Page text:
The majority of users who accessed LAC collections and services in 2014–15 did so via the website, which saw over 22 million visits. To better serve the interests of its vast clientele, LAC undertook an online survey which revealed that the two main subjects of interest to users are genealogy and military records. The survey reaffirmed the importance of the digitization and online posting of 640,000 Canadian Expeditionary Force (CEF) service records.
These records, which are among the most frequently requested documents in LAC’s collection, allow Canadians to find their ancestors and learn more about their movements, their injuries, their pay records and their stories. This initiative was LAC’s primary contribution to commemorating the 100th anniversary of the First World War. As of March 31, 2015, 21% of the CEF records had been added to the Soldiers of the First World War database and 19% of the 32 million images in the collection had been made available online.
LAC also continued its participation in digitization projects in collaboration with Canadiana.org and Ancestry.ca. As of March 31, 2015, 35 million (out of 40 million) images had been digitized by LAC and Canadiana.org, and 22 million images had been made available online at the Canadiana.ca website. Canadians now benefit from better access to the archives of several prominent Canadians, to historical Government of Canada documents, and to various documents concerning immigration and the history of First Nations. In the project being undertaken with Ancestry.ca that aims to digitize 1.3 million images. 10 of the 11 collections included in this project were digitized in 2014–15, and will be made available online in 2015–16."
Read the whole LAC Department Performance Report 2014-2015 here.

Saturday, 6 February 2016

RootsTech Streamed Presentations: Saturday

A reminder and more detail about the RootsTech sessions being live-streamed today, Saturday 6 February. To view go to https://www.rootstech.org/?lang=eng

First up, at 10:30: a.m EST is the Saturday General Session, a plenary held in a huge room. Appearing are:
Michael O. Leavitt, former Administrator of the US Environmental Protection Agency and Secretary of Health and Human Services and as a three-time elected governor of Utah., is the founder and chairman of Leavitt Partners, where he helps clients navigate the future as they transition to new and better models of care.
Doris Kearns Goodwin is a world-renowned presidential historian and Pulitzer Prize–winning author. She is the author of six critically acclaimed and New York Times best-selling books, including her most recent, The Bully Pulpit: Theodore Roosevelt, William Howard Taft, and the Golden Age of Journalism (November 2013).

At 1 p.m. Jens Nielsen owner of the premier camera store / photographic company in the Intermountain West speaks on Photos—Emerging Technologies in Photography

At 3:30 p.m. Anne Mitchell, Product Manager, Ancestry/Fold3/Newspapers/Ancestry Academy presents  Become a Master Searcher on Ancestry

At 5 p.m. Peggy Lauritzen, co-Director of the Mansfield, Ohio Family History Center presents Homespun and Calico: Researching our Foremothers

Finally, at 6:30 p.m. James Ison, Accredited Genealogist and Certified Genealogist, speaks on Using the Genealogical Proof Standard for Success

Next year RootsTech is scheduled for February 8 - 11.

Friday, 5 February 2016

Norfolk Baptisms, Banns, Marriages and Burials new on Findmypast

Over 4.6 million baptism, banns, marriage and burial records from Nelson's English county of Norfolk are new at Findmypast. The indexes are linked to images of the originals.

The 1,833,772 Baptism records, from 546 parishes including a few in Suffolk, are as early as 1501 and as late as 1915.  You may want to browse through adjacent records on the image, I unexpectedly found a relative born in London but returned to Norfolk for baptism in the mother's"home" family church.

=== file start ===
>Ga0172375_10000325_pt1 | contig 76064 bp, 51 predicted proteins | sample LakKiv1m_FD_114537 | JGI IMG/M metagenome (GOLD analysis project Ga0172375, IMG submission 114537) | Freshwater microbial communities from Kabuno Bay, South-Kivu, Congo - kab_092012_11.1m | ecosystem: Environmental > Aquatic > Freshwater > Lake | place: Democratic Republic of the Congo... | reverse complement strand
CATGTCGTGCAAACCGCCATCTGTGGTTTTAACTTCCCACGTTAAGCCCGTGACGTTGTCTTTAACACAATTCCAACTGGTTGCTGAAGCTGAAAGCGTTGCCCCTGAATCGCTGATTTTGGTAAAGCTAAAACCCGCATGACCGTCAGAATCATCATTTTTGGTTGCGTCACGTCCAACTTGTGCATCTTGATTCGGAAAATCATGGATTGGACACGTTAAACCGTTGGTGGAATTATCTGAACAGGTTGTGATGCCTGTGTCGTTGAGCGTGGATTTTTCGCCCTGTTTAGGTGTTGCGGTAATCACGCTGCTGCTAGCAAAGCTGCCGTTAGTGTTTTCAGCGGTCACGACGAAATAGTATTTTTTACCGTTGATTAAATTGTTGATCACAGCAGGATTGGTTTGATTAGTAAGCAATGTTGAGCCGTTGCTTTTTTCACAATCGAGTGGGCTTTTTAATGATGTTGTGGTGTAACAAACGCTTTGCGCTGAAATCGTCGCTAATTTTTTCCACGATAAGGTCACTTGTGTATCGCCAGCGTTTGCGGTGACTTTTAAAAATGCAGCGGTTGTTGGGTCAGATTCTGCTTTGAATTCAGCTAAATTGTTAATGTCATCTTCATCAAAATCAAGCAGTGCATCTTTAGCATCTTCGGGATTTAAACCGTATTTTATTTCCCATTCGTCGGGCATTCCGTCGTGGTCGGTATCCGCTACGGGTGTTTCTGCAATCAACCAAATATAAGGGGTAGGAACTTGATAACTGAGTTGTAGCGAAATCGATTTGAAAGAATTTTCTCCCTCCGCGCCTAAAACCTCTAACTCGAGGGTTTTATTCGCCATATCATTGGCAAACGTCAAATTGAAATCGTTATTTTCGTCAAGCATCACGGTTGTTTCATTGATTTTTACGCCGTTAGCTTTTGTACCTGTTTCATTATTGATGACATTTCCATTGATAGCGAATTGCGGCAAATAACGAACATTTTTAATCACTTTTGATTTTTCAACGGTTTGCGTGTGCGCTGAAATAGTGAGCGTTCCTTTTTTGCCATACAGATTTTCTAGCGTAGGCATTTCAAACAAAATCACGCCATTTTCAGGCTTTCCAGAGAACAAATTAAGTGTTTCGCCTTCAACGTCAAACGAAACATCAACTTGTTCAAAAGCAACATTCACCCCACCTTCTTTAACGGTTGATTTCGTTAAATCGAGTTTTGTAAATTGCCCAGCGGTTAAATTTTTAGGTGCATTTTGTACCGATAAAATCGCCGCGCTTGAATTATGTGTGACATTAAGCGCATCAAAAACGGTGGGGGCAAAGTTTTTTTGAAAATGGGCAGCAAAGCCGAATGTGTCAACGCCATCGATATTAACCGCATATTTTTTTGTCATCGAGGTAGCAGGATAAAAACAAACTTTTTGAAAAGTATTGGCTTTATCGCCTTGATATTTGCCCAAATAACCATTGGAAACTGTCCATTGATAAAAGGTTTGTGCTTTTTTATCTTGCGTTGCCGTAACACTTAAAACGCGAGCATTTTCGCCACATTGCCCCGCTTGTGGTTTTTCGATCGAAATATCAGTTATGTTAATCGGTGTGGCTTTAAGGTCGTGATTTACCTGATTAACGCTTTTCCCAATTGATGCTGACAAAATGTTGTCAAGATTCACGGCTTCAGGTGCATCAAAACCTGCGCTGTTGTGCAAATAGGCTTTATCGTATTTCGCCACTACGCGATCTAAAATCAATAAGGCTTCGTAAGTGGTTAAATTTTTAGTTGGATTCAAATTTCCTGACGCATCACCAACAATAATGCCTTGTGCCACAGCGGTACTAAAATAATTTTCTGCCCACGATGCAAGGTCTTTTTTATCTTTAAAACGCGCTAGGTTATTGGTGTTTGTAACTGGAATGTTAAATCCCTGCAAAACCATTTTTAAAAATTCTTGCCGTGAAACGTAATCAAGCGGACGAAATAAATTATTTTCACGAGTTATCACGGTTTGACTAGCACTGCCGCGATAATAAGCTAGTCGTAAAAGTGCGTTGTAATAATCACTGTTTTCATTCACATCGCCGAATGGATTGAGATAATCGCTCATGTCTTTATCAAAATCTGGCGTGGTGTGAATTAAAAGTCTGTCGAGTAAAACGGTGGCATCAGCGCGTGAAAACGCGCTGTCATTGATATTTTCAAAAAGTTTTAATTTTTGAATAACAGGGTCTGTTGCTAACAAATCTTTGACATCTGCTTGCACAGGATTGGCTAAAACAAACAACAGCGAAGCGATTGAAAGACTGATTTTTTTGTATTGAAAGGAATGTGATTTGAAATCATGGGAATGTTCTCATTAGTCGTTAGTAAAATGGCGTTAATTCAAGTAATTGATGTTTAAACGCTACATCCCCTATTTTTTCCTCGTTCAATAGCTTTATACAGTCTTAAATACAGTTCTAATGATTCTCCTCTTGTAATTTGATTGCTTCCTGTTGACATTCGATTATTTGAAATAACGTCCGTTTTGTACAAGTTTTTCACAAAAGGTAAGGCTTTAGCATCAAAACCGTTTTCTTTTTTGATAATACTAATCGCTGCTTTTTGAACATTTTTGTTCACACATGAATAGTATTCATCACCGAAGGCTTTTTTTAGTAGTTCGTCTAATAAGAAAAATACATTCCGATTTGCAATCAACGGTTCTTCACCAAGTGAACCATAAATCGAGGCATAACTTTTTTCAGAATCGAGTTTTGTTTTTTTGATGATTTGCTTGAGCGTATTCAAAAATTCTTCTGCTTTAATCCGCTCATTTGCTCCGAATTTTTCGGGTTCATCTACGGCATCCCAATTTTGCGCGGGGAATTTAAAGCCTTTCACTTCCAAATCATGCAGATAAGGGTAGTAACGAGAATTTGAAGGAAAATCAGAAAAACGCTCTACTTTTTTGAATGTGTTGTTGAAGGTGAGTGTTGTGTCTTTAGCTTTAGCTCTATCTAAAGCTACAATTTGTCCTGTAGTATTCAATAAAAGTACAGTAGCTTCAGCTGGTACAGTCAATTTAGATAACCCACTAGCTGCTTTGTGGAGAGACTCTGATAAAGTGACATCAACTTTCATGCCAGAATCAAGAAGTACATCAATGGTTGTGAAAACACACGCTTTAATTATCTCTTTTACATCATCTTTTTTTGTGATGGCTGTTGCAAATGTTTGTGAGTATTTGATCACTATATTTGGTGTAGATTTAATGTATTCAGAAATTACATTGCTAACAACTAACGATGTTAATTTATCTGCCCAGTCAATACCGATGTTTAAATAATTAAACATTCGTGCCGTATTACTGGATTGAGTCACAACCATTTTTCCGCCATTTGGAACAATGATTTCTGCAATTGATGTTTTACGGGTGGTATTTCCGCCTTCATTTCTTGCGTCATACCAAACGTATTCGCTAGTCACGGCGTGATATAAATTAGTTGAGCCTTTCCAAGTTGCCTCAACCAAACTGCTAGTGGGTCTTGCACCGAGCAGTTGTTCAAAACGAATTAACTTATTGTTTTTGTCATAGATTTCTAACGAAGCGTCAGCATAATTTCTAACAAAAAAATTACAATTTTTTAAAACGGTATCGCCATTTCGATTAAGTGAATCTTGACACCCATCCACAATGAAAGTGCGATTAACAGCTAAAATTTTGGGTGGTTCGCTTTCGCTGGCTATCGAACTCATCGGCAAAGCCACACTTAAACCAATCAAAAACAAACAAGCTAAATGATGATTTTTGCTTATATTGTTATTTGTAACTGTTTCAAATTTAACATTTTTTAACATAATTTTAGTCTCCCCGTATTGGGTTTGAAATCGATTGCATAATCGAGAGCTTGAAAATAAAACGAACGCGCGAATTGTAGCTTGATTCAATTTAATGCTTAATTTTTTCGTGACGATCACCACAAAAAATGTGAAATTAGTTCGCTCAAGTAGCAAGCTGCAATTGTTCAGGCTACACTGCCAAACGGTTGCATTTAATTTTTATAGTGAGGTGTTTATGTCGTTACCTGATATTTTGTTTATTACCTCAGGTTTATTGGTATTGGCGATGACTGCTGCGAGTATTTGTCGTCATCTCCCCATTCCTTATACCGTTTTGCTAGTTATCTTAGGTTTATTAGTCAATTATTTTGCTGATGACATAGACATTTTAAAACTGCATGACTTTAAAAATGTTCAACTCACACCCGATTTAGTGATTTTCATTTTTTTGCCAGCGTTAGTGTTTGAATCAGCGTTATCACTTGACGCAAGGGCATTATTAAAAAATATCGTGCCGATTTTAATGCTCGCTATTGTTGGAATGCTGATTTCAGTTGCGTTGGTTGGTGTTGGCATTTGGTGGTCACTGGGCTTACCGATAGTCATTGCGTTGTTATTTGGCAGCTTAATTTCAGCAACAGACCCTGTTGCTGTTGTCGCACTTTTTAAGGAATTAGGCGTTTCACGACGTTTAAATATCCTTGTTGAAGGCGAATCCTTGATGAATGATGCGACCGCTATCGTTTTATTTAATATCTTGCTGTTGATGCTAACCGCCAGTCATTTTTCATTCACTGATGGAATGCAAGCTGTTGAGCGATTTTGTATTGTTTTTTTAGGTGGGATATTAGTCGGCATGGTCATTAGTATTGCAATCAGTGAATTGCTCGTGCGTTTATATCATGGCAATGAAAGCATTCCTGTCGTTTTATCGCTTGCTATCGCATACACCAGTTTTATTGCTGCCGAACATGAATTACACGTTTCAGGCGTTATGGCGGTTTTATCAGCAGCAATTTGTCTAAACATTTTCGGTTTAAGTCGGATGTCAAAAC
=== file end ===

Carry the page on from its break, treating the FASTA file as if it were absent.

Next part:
953,616 Marriage records, including more than 183,000 from Norwich, are from 1650 to 1931.

1,444,275 Burial records include a few odd names: 2 Men & A Boy; 3 Russian Soldiers; 5 Russian Soldiers; a Man Child; and many with partial names. They date from 1475 to 1990.

There are only a few Banns.

RootsTech Streamed Presentations: Friday

A reminder and more detail about the RootsTech sessions being live-streamed today, Friday 5 February. To view go to https://www.rootstech.org/?lang=eng

First up, at 10:30: a.m EST is the Friday General Session, a plenary held in a huge room. Appearing are:
Josh and Naomi Davis (Love Taza) whose "blog has become a digital destination viewed by millions around the world that come to find a feeling of inspiration and wanderlust and a guide for finding the joy in their everyday experiences."
David Isay, author, broadcaster, and founder of StoryCorps, "an award-winning organization that provides people of all backgrounds and beliefs with the opportunity to record, share, and preserve their life stories."

At 12:30 p.m EST RootsTech Innovator Showdown Finals.

At 3:30 p.m EST Lisa Louise Cooke, who needs no introduction, speaks on Proven Methodology for Using Google for Genealogy

At 5 p.m. EST Robert Kehrer, Senior Product Manager, FamilySearch.org presents Finding Elusive Records on FamilySearch.org

At 6:30 p.m. EST Myko Clelland, Partnership & Outreach Manager, Findmypast speaks on My Ancestors Are from Britain—What Do I Do Next?

Carleton University Library Officially Opens the Ottawa Resource Room

Thursday afternoon saw a gathering of the usual Ottawa heritage suspects together with Roseann O'Reilly Runte, President and Vice-Chancellor of Carleton University; Wayne Jones, CU Librarian (seen at the podium); David Chernushenko, City Councillor for the ward which includes the university and, other dignitaries. It marked the official opening of a new section of the MacOdrum Library, the Ottawa Resource Room.

Located on the 1st floor, adjacent to a tunnel, it is filled with Ottawa resources for the university and wider community. There are lots of maps, mapping resources, and of course books galore. Check out what's available online at https://library.carleton.ca/research/collection/ottawa-resource-room/.

It's good to see a local-oriented special library being developed, as opposed to the Ottawa Public Library Ottawa Room which is losing out on resources as it's being allowed to languish by the neglect of the OPL CEO and her senior manager colleagues.